Romans 6:3-4 NASB

3Or do you not know that all of us who have been baptized into Christ Jesus have been baptized into His death?

4Therefore we have been buried with Him through baptism into death, so that as Christ was raised from the dead through the glory of the Father, so we too might walk in newness of life.

Romans 6:3-4 NLTse

3 Or have you forgotten that when we were joined with Christ Jesus in baptism, we joined him in his death? 4 For we died and were buried with Christ by baptism. And just as Christ was raised from the dead by the glorious power of the Father, now we also may live new lives.

I have been reading Acts in the NLTse over the last several days, and I am really enjoying it. It does such a wonderful job with a narration like that. Yesterday I got to wondering a little bit about if the NLT does so well with stories, how does it do with theology?

So I went to a passage that holds some pretty deep theological thought: Romans 6. I have to say what I found was a little disturbing to me.

Romans 6, in the first few verses, particularly vv.3-4, speaks very clearly of a waterless baptism, and the Greek itself bears this out. To baptize, in the Greek, means to immerse. In itself it doesn’t say anything about water. It tells us that we have been baptized (immersed) into Christ, and so we are baptized (immersed) into his death. It goes on in later verses to tell us that if we are immersed into Christ, into his death, that we are also immersed into his resurrection. And not a drop of water is involved.

Most translations render this very well. I checked all the translations on Bible Gateway, and only a few didn’t get it right. Unfortunately, it seemed to be only the more paraphrastic versions, including the NLTse, that get this wrong.

The NLTse says this:

“…we were joined with Christ Jesus in baptism, we joined him in his death? 4 For we died and were buried with Christ by baptism…”

It quite clearly implies water baptism. I would expect that from a Catholic Bible. I would expect that from a Baptist Bible. Interestingly, the HCSB says it correctly:

“…all of us who were baptized into Christ Jesus were baptized into His death? 4 Therefore we were buried with Him by baptism into death,…”

It appears that when translators try to paraphrase this passage, they either get their own theology injected into it, or their own ignorance of the theology involved comes through. And the NLTse is not the worst one!

The Contemporary English Version (CEV) puts it this way:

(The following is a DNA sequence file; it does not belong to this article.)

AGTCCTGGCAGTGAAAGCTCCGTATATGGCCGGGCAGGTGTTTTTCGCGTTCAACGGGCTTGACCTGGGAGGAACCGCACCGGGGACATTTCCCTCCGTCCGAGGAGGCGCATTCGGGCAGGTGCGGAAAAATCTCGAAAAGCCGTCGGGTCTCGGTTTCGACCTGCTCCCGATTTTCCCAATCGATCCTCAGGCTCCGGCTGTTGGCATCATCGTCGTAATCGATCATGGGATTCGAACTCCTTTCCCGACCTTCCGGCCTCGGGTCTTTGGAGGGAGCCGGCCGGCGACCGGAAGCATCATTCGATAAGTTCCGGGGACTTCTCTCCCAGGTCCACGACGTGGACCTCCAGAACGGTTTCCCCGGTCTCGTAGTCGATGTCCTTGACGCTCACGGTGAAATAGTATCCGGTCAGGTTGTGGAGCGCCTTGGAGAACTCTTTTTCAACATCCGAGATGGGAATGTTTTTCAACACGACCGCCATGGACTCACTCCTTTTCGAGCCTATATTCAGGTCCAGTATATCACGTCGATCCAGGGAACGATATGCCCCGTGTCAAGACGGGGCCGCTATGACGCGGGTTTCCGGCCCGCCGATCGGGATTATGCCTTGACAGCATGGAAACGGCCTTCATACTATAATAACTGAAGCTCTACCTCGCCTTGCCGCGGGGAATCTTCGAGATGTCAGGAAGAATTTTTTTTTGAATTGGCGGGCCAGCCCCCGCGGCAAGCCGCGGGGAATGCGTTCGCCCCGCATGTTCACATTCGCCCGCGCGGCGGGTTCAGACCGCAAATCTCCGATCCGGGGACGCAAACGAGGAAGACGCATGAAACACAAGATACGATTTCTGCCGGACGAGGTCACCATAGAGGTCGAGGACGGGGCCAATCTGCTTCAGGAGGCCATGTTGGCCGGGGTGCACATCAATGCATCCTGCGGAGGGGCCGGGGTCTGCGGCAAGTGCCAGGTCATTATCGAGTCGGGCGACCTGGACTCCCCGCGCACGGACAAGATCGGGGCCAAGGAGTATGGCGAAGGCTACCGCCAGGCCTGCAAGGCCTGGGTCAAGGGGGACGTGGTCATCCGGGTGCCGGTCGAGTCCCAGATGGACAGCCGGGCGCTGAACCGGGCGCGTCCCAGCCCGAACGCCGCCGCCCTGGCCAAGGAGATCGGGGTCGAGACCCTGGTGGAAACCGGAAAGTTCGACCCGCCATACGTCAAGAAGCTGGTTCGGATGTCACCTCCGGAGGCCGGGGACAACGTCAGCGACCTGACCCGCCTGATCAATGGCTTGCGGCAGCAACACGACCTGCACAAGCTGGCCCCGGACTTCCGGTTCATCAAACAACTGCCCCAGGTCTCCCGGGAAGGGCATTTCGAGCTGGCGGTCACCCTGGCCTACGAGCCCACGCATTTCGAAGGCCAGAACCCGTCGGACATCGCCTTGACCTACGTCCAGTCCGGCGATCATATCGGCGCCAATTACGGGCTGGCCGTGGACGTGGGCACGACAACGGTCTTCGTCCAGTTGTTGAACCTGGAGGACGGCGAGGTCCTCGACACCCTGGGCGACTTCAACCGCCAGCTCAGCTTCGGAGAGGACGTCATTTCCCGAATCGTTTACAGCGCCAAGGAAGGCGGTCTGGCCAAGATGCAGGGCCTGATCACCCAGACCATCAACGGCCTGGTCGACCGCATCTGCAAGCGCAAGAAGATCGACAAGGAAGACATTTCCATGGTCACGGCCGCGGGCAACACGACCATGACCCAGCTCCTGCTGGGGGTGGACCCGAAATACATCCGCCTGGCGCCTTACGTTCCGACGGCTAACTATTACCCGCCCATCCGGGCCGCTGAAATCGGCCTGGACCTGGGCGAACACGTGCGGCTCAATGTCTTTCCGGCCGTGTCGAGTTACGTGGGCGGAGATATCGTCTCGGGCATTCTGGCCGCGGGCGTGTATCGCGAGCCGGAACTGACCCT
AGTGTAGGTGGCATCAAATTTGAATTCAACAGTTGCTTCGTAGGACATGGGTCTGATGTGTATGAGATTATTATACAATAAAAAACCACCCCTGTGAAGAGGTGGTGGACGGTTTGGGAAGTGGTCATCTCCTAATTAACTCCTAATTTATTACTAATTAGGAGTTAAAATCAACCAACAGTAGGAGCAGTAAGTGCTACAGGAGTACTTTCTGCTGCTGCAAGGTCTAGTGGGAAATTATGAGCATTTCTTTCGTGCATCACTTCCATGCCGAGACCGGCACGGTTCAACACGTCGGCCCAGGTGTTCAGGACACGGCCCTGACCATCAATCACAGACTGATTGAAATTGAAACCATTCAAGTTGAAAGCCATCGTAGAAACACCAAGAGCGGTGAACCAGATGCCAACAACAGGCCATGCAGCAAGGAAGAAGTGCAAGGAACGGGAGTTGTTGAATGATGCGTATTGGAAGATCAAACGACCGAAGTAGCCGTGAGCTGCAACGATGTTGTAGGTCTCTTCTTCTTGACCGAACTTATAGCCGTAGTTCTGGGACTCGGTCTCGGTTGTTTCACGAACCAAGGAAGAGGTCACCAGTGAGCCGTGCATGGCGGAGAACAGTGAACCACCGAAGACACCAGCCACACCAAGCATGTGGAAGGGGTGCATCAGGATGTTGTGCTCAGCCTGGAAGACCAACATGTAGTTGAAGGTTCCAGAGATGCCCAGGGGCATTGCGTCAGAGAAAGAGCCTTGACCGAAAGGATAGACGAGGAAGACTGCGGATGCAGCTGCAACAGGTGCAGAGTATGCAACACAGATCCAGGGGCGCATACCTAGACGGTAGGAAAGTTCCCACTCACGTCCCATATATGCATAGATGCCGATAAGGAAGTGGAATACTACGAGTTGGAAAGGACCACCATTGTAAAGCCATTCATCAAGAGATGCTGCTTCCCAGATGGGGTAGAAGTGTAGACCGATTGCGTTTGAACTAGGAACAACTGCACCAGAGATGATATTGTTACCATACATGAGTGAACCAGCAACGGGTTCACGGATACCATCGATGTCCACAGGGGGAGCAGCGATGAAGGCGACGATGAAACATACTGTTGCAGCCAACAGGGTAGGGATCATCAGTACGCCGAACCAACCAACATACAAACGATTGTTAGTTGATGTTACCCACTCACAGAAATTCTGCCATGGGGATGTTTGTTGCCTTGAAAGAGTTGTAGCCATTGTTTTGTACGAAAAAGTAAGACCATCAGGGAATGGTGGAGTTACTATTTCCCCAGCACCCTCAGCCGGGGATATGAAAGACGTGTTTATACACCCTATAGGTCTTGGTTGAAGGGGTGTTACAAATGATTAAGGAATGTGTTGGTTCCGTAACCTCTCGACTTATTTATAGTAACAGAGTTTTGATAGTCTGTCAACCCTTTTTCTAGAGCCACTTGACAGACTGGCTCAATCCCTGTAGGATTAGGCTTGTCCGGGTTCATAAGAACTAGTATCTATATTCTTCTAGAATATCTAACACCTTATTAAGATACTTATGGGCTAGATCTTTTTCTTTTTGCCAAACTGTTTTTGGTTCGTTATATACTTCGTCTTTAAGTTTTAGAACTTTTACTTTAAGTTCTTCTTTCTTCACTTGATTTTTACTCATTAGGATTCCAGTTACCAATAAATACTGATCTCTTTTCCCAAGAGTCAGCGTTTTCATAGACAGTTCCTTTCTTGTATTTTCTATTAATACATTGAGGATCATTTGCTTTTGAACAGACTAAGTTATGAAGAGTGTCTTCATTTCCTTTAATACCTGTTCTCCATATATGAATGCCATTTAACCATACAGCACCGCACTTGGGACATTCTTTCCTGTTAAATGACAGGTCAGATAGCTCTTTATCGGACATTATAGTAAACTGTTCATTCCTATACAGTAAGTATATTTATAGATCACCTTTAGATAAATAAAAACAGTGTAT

3Don’t you know that all who share in Christ Jesus by being baptized also share in his death? 4When we were baptized, we died and were buried with Christ. We were baptized, so that we would live a new life, as Christ was raised to life by the glory of God the Father.”

The New Life Version says this:

3 All of us were baptized to show we belong to Christ. We were baptized first of all to show His death. 4 We were buried in baptism as Christ was buried in death. As Christ was raised from the dead by the great power of God, so we will have new life also.”

Eugene Peterson’s The Message is almost embarrassing:

“…When we went under the water, we left the old country of sin behind; when we came up out of the water, we entered into the new country of grace—a new life in a new land! That’s what baptism into the life of Jesus means. When we are lowered into the water, it is like the burial of Jesus; when we are raised up out of the water, it is like the resurrection of Jesus….”

It’s a good explanation of someone’s theology of baptism, but it’s not what Paul was saying at all.

Well, Tyndale’s NLTse obviously isn’t perfect, but it is very good. No translation is perfect. It’s interesting that God could control the translation of His scriptures and make them perfect, if He so desired. I believe that He could do that. But for some reason He prefers to have His perfect message to us translated into imperfect human language. But then again, He lowered Himself to come to us in the form of an imperfect human being…without sin to be sure, but not exactly a perfect physical specimen. He seems to enjoy using the less-than-perfect to accomplish His perfect will.

So does this disqualify the NLTse from my consideration? I don’t think so. It’s strong in certain areas, weak in others. Show me a translation that isn’t. I will still probably add it to my collection. I think I can even recommend it to some people as their only version. As for me though, I’ll probably use it as more of a supplemental translation, and probably use the TNIV more as my main version.

Advertisements